It's time for a new perspective that incorporates current technology and the increased awareness that results from social media.

    We don't need cardboard politicians with cable bundle platforms. We have the technology to vote online on most if not all issues. A true democracy.

    Our economy is a fiction. One with recessions and depressions based on market whims driven by the minority elites. People at work, doing what society needs, represent the true economy.

  • Kyfho Myoba||

    > A true democracy

    Always leads to dictatorship. Three wolves and a sheep deciding on dinner. Fuck that noise.

  • Rob Misek||

    There has never been a true democracy.

  • Uncle Adolf's Gas and Grill||

    Democracy is Communism Light.

  • Rob Misek||

    Simple minds are easily distracted.

    Neither socialism nor capitalism work on their own.

    They are like two parts of a whole separated to create divisiveness. To divide and conquer.

    Your unseen masters don't care which half wins because either is vulnerable to corruption and will always be under attack from the other.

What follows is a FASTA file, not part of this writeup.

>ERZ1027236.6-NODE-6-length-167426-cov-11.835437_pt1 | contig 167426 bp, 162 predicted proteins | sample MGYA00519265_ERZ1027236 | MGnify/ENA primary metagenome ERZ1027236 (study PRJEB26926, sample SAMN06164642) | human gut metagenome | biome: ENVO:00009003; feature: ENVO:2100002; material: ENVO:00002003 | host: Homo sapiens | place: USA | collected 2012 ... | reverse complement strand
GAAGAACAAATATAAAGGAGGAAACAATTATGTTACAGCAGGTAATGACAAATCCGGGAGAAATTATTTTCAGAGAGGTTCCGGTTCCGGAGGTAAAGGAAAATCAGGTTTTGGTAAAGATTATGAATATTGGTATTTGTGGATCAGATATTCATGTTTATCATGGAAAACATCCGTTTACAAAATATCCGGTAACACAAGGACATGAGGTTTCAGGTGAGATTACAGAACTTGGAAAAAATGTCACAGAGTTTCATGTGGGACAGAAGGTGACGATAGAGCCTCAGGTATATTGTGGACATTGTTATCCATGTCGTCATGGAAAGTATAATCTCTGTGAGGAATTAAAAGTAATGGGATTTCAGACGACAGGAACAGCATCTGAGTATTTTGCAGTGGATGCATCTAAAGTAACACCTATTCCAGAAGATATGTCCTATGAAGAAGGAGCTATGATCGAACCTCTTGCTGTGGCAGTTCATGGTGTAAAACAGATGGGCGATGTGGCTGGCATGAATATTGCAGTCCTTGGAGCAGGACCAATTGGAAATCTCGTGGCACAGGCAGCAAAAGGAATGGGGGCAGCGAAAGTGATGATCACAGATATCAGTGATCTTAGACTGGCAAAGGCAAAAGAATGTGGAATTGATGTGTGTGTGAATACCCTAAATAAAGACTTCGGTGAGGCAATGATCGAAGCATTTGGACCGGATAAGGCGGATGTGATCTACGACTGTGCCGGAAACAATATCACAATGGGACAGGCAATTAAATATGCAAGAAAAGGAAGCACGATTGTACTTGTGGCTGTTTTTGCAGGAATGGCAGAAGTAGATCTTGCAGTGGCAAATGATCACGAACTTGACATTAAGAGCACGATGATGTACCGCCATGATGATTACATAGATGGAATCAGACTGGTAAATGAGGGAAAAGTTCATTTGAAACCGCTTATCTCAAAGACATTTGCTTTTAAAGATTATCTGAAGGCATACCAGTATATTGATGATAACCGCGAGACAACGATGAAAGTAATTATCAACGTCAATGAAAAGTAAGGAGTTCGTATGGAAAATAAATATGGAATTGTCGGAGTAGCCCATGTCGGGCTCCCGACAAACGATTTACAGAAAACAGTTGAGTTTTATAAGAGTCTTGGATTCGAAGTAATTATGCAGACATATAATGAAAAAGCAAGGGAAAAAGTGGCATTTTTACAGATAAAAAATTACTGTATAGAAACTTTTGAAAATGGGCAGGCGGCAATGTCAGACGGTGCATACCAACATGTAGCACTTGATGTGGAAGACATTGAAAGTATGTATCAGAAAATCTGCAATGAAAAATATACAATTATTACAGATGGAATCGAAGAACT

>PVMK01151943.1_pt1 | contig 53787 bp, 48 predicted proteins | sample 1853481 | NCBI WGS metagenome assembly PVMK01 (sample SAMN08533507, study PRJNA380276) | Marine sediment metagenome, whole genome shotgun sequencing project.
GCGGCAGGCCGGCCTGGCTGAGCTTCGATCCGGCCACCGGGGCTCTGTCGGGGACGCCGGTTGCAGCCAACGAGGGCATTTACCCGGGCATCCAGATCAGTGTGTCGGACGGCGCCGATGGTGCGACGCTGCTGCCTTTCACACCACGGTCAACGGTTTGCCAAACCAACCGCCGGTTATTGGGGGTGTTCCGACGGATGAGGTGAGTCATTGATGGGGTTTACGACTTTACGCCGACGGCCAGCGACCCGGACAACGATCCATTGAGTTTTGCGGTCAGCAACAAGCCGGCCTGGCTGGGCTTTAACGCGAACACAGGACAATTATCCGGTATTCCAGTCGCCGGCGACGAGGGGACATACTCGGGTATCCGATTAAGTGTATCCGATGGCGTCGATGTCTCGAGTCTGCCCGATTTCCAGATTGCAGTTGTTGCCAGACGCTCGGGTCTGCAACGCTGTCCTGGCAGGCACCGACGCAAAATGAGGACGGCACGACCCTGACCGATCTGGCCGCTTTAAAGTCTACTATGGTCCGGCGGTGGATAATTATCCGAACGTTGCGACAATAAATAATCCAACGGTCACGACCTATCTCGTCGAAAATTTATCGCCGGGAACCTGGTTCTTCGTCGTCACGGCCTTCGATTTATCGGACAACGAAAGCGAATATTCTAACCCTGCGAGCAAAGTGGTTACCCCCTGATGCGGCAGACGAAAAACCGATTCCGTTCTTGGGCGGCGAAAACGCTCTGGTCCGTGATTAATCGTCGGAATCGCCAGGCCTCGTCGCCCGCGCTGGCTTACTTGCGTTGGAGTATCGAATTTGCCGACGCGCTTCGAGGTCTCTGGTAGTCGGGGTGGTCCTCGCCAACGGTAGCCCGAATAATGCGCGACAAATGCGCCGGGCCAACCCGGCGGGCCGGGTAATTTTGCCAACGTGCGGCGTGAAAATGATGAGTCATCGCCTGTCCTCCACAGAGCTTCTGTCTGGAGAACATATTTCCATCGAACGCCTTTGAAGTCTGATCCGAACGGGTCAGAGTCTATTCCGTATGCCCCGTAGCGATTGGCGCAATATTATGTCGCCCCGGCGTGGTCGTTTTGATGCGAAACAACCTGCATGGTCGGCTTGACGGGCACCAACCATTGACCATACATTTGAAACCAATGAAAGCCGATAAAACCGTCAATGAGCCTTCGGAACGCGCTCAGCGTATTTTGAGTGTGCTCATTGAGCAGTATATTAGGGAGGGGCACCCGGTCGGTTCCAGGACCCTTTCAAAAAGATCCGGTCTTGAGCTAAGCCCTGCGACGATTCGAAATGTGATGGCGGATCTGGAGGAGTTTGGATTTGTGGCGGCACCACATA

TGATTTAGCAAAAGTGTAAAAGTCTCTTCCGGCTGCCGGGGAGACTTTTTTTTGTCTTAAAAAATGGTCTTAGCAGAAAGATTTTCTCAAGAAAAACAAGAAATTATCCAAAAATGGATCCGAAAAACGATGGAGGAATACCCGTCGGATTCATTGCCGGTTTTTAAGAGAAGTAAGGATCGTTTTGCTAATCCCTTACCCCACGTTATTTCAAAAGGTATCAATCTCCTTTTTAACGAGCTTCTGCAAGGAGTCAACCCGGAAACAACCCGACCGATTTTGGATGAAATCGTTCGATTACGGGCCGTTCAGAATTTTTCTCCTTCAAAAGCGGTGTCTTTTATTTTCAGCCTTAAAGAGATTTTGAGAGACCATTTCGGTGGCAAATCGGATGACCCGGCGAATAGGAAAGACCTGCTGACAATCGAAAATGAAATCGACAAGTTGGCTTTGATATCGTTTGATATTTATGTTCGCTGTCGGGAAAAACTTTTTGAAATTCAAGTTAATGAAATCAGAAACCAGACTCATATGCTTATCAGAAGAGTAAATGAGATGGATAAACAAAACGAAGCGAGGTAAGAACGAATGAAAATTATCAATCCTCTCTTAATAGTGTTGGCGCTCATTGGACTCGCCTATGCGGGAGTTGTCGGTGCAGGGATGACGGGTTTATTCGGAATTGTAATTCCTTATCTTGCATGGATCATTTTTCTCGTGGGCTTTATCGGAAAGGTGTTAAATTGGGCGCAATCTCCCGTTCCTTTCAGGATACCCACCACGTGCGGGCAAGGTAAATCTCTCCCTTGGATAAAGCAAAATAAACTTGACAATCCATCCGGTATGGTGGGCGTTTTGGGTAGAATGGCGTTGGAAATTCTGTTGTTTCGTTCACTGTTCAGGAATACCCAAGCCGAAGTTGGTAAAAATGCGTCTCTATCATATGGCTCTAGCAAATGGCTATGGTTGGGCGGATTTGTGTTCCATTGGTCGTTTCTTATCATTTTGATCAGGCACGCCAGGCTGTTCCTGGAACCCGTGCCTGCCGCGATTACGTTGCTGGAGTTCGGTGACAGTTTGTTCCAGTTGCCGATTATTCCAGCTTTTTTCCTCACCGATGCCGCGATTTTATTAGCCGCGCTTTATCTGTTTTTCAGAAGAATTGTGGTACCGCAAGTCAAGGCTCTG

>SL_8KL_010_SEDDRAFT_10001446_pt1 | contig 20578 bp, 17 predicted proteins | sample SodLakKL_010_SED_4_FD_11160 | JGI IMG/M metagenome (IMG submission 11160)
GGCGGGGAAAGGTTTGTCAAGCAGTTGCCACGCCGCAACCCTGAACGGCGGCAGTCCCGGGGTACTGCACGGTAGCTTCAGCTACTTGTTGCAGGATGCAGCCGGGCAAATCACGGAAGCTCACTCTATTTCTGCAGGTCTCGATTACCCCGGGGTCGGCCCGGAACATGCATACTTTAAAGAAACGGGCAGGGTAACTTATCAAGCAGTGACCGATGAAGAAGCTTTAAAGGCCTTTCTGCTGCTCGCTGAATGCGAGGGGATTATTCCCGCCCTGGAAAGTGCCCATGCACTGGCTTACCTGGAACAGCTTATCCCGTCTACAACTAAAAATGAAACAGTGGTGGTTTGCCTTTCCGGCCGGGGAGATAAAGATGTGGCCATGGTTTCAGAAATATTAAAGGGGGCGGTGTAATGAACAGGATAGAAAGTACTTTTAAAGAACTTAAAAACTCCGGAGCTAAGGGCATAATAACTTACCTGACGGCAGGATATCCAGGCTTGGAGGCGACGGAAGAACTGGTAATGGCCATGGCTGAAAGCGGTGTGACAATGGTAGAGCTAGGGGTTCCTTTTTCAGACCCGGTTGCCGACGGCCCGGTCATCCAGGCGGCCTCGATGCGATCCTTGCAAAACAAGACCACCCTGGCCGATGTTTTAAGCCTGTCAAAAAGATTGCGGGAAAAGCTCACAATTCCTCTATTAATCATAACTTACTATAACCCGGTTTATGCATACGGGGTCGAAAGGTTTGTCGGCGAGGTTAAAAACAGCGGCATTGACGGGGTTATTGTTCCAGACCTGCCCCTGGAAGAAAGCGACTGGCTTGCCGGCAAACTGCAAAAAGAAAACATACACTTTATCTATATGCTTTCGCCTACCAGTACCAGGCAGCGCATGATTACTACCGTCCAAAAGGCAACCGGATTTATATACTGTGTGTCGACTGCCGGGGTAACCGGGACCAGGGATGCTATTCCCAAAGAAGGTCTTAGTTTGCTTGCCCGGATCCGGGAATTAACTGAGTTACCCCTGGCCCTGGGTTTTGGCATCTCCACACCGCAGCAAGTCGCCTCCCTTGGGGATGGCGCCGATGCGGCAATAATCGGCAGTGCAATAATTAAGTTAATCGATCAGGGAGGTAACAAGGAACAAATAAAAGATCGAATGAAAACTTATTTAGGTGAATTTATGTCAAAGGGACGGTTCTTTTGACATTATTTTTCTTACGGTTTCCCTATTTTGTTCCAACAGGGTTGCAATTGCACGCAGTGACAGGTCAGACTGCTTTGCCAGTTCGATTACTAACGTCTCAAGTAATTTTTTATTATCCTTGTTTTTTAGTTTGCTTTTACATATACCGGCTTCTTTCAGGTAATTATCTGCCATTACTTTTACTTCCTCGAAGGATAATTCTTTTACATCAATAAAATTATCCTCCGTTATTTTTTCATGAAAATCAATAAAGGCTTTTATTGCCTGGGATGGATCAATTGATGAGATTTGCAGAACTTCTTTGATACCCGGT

I read these comments and I think of pawns.

  • TangoDelta||

    I think of politicians which are more like bishops and rooks, slightly more powerful than pawns but not that much different.

  • Chipper Morning Baculum||

    Isn't the free market basically a democracy? Only those products and service succeed that are voted for by consumers through their purchases. The difference being, of course, that on the free market, it is not a winner-take-all type of game and there is room for less popular choices. Nevertheless, even the less popular choices need a certain number of customers to continue supporting production.

  • TangoDelta||

    Are you saying that sheeple act more like a monopsony in the presence of a duopoly or am I reading too much of an Apple vs Android thing into it?

  • Rob Misek||

    The free market is like a democracy where the rich have 1000 votes for every 1 of yours.

  • Scarecrow Repair & Chippering||